Keith in happier times.
There’s no question, however, that the quality of Keith’s playing in the Dead fell off in ’78 and early ’79. It no longer had that sparkle and imagination that marked his best work (’72-’74). Much of what he played in his last year was basic, blocky, chordal stuff. I don’t hear many wrong notes, but he’s not exactly out there on the edge taking chances and pushing the others, as he frequently did, in his own quiet way, in his peak Grateful Dead years. I guess the worst thing you could say about later-period Keith is that he was just taking up sonic space in the Dead’s overall sound. Did this affect the others? No doubt, though it can’t be measured. After all, who knows how much the personal issues of other band members at this time—as chronicled in Dennis McNally’s book, A Long Strange Trip, and other places—also colored the group’s music.
It seems that when people talk about the winter of ’79, the only shows they mention are the January 10 concert at Nassau Coliseum, the one in Buffalo on January 20, and the Oakland show. The first two are famous mostly because “Dark Star” was played at each—10 and 20 days after the song was revived for the first time since 1974 at the Closing of Winterland. I’m on record as saying that the 1/10/79 version is my favorite post-’74 take on the tune; I stand by that. The killer second set of 1/10 also features the only “St. Stephen” of 1979 (and the last until the final three in ’83). The Buffalo “Dark Star” doesn’t have the depth and intensity of the Nassau one (and Bob cuts it off abruptly to go into “Not Fade Away”), but it’s still cool, as is the hurtling “Other One” split by “Drums.” Needless to say, the appearance of these tunes early in the year led to a rash of shouted requests of both tunes in every city the Dead played for the next few months.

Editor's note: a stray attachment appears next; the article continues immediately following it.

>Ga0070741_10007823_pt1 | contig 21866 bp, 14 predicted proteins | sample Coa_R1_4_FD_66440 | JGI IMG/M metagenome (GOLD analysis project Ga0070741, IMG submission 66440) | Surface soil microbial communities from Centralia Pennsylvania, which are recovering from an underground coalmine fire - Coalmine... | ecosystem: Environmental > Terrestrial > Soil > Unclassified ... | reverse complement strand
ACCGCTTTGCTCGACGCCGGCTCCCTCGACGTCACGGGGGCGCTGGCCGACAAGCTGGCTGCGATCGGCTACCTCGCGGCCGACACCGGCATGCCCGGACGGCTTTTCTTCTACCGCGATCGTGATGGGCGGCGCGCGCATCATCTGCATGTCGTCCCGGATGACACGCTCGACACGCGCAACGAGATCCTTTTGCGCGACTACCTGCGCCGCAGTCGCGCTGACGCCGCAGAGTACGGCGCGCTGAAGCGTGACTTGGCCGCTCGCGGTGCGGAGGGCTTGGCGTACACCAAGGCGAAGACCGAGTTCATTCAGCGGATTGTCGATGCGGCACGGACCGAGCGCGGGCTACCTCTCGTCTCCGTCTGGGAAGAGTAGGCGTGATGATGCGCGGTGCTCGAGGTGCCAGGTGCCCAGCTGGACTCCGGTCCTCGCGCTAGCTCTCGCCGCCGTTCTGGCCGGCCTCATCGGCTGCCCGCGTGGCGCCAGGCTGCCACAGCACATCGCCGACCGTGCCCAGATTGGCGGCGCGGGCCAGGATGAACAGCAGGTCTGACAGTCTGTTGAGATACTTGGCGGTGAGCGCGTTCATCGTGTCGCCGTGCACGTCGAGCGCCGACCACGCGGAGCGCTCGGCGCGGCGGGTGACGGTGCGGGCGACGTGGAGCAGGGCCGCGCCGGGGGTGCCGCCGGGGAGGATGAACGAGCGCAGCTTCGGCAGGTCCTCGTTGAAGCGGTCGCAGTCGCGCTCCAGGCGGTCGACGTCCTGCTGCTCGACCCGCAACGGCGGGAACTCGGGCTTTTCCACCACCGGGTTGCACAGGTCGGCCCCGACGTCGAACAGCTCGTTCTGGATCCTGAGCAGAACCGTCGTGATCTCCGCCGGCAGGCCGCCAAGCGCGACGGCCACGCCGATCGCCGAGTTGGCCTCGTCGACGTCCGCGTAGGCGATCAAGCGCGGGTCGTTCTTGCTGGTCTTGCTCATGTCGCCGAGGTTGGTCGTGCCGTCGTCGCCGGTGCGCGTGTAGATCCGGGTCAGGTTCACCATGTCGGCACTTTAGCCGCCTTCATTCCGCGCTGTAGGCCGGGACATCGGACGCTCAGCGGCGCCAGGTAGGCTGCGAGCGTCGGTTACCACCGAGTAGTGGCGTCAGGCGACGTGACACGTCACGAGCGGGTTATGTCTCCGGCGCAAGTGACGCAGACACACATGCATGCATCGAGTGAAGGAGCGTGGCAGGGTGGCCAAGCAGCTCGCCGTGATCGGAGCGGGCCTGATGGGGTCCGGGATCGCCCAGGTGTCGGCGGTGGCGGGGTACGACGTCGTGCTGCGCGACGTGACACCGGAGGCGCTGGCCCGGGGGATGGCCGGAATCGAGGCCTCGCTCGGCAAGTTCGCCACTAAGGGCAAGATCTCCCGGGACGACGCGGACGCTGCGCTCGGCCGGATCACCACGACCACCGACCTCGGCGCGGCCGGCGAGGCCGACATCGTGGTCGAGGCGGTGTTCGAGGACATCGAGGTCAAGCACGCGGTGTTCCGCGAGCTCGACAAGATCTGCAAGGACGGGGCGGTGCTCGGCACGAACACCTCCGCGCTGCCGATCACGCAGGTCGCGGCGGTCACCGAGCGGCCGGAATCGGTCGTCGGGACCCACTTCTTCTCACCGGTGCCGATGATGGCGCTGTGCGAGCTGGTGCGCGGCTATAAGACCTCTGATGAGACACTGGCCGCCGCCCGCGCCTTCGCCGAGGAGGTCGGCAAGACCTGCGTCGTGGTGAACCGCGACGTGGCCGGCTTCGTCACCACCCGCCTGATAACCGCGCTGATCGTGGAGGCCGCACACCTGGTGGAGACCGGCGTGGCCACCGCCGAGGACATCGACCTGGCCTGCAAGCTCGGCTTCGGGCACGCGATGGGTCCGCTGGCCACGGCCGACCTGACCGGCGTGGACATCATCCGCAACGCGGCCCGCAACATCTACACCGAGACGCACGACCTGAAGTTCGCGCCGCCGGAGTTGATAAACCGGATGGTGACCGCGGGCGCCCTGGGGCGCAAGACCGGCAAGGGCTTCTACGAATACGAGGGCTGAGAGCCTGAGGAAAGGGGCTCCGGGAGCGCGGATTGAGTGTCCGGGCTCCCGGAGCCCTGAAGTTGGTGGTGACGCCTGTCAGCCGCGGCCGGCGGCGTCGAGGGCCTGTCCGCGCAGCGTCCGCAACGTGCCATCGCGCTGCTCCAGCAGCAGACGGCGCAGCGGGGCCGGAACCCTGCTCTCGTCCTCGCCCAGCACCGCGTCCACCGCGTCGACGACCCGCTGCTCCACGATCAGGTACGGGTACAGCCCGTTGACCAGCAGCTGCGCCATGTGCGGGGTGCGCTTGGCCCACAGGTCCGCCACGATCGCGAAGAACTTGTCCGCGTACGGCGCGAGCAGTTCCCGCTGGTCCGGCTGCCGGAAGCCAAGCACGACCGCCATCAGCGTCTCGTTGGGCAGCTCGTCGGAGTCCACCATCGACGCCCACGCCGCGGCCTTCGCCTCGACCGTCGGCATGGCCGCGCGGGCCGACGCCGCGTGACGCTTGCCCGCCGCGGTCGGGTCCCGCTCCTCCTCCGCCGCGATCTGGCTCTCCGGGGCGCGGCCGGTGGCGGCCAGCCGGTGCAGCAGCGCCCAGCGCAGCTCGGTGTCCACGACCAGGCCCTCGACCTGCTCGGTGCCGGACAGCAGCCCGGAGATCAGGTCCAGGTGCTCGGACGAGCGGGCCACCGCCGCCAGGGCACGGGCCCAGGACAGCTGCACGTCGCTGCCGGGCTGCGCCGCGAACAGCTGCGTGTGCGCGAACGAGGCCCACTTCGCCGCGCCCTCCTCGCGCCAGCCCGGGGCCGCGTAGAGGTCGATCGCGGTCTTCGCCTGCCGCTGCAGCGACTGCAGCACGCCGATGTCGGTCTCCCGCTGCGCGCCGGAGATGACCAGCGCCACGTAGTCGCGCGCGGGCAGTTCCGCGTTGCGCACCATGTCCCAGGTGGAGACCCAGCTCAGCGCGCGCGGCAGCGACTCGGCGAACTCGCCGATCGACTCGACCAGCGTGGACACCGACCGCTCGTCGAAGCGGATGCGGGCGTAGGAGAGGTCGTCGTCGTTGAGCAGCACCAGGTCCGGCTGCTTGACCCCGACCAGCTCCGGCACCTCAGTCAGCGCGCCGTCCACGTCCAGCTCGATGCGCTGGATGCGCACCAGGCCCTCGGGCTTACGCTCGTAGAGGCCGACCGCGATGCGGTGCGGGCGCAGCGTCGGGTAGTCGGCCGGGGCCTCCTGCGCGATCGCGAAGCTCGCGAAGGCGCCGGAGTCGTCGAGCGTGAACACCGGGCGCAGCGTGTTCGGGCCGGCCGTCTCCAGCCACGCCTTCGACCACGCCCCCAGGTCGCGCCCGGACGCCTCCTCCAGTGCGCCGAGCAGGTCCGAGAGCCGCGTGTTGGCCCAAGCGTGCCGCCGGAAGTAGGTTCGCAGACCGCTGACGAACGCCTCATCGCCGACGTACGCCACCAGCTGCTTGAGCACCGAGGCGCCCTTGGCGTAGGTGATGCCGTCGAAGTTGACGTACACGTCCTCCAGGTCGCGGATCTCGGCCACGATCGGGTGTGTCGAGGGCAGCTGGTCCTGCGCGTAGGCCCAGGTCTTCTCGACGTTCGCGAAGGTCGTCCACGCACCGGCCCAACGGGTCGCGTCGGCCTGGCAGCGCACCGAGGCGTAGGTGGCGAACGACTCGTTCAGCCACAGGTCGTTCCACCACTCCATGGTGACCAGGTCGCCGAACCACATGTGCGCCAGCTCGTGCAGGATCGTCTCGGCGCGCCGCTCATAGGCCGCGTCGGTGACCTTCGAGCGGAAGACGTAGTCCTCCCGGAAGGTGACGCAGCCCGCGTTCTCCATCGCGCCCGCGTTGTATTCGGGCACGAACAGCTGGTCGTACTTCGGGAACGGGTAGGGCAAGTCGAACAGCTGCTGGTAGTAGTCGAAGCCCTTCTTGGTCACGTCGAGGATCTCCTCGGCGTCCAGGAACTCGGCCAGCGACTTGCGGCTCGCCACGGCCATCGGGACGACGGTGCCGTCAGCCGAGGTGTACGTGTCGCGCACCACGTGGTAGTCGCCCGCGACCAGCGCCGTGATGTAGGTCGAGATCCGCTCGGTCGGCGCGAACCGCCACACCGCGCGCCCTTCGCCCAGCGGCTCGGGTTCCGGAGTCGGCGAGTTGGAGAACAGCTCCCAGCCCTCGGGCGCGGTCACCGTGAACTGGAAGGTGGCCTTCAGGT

After digging those shows for the first time in a while, I decided to go a little deeper into the winter ’79 tour, which was marked by literal cold rain and snow at many stops. I checked out a half dozen other shows and I came away from it surprisingly impressed. True, Garcia’s voice was not in good shape at most shows. At the time, too, there were complaints from the Tour Heads about the amount of repetition of songs and combos—like the “I Need A Miracle” > “Bertha” > “Good Lovin’” trio that showed up so often. Were these same folks complaining about the repetition all through ’77? Probably not. But a lot more people were touring by late ’78, early ’79, and since the shows were hit and miss, quality-wise, during that period, the Great Grumbling about set lists began in earnest!